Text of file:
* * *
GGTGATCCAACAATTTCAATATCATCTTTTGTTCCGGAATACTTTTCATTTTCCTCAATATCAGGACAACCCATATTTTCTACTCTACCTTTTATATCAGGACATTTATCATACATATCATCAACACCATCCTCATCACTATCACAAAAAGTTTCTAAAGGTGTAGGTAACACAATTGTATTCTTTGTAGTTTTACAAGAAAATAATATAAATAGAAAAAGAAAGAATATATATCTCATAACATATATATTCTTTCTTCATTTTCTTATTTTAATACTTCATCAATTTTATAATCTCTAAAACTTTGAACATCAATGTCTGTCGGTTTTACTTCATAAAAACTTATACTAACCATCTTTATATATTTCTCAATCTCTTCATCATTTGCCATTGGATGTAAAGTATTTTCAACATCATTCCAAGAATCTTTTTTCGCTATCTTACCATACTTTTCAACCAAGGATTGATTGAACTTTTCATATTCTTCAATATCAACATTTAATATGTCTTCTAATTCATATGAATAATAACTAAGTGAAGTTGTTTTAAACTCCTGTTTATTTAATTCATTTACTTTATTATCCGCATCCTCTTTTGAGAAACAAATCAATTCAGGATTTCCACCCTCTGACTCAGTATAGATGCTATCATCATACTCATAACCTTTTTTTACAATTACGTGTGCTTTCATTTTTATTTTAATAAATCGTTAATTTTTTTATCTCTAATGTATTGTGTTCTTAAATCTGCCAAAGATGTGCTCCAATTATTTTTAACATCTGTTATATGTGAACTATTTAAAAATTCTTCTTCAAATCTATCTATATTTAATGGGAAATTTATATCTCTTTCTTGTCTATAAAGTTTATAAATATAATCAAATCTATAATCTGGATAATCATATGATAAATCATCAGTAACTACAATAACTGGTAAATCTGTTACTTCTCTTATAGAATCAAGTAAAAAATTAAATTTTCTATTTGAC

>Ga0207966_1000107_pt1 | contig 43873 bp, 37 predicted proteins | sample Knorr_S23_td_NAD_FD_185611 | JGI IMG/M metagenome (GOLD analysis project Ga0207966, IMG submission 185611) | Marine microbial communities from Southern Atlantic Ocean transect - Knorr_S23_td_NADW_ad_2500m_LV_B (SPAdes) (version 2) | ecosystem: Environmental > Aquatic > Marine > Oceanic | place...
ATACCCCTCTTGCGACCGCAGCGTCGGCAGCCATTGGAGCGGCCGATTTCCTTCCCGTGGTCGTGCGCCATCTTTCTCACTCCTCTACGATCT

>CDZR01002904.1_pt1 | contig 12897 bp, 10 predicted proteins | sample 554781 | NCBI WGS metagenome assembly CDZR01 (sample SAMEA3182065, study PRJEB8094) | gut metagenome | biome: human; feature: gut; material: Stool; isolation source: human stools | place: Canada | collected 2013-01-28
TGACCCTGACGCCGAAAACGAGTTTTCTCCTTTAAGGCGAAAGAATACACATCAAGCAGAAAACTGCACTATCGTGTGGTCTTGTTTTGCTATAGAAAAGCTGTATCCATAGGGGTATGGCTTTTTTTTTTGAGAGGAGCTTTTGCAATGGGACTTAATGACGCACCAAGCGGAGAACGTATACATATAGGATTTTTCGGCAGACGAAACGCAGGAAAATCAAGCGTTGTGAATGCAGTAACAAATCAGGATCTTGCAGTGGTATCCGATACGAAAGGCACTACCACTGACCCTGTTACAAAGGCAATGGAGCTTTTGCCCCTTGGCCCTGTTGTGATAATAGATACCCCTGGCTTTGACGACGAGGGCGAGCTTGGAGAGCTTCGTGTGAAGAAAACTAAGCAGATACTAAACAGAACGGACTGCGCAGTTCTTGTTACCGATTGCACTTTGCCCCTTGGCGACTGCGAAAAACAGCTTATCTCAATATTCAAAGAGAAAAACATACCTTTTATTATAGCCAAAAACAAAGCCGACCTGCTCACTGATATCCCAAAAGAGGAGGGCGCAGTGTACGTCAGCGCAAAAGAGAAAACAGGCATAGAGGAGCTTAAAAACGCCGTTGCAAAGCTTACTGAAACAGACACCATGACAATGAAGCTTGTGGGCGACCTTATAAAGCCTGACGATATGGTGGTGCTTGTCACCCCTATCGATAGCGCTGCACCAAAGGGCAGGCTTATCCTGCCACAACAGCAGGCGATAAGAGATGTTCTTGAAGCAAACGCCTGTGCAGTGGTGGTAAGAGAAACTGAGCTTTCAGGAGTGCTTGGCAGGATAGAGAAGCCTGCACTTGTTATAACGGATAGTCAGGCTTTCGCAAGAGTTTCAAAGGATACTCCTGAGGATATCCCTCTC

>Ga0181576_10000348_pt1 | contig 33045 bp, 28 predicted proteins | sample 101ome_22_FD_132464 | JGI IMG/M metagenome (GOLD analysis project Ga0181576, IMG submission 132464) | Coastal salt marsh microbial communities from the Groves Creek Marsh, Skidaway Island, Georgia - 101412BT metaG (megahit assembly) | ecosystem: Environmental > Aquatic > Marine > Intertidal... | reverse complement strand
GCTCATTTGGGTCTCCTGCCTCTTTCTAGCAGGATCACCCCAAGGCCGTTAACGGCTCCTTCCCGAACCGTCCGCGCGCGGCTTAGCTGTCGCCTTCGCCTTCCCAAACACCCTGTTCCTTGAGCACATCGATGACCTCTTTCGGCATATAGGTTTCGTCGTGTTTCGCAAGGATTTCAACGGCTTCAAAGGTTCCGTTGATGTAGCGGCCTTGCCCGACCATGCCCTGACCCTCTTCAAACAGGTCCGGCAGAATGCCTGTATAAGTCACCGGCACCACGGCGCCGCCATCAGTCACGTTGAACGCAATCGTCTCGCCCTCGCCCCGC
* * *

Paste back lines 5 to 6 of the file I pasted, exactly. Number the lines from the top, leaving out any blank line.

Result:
TGACCCTGACGCCGAAAACGAGTTTTCTCCTTTAAGGCGAAAGAATACACATCAAGCAGAAAACTGCACTATCGTGTGGTCTTGTTTTGCTATAGAAAAGCTGTATCCATAGGGGTATGGCTTTTTTTTTTGAGAGGAGCTTTTGCAATGGGACTTAATGACGCACCAAGCGGAGAACGTATACATATAGGATTTTTCGGCAGACGAAACGCAGGAAAATCAAGCGTTGTGAATGCAGTAACAAATCAGGATCTTGCAGTGGTATCCGATACGAAAGGCACTACCACTGACCCTGTTACAAAGGCAATGGAGCTTTTGCCCCTTGGCCCTGTTGTGATAATAGATACCCCTGGCTTTGACGACGAGGGCGAGCTTGGAGAGCTTCGTGTGAAGAAAACTAAGCAGATACTAAACAGAACGGACTGCGCAGTTCTTGTTACCGATTGCACTTTGCCCCTTGGCGACTGCGAAAAACAGCTTATCTCAATATTCAAAGAGAAAAACATACCTTTTATTATAGCCAAAAACAAAGCCGACCTGCTCACTGATATCCCAAAAGAGGAGGGCGCAGTGTACGTCAGCGCAAAAGAGAAAACAGGCATAGAGGAGCTTAAAAACGCCGTTGCAAAGCTTACTGAAACAGACACCATGACAATGAAGCTTGTGGGCGACCTTATAAAGCCTGACGATATGGTGGTGCTTGTCACCCCTATCGATAGCGCTGCACCAAAGGGCAGGCTTATCCTGCCACAACAGCAGGCGATAAGAGATGTTCTTGAAGCAAACGCCTGTGCAGTGGTGGTAAGAGAAACTGAGCTTTCAGGAGTGCTTGGCAGGATAGAGAAGCCTGCACTTGTTATAACGGATAGTCAGGCTTTCGCAAGAGTTTCAAAGGATACTCCTGAGGATATCCCTCTC

>Ga0181576_10000348_pt1 | contig 33045 bp, 28 predicted proteins | sample 101ome_22_FD_132464 | JGI IMG/M metagenome (GOLD analysis project Ga0181576, IMG submission 132464) | Coastal salt marsh microbial communities from the Groves Creek Marsh, Skidaway Island, Georgia - 101412BT metaG (megahit assembly) | ecosystem: Environmental > Aquatic > Marine > Intertidal... | reverse complement strand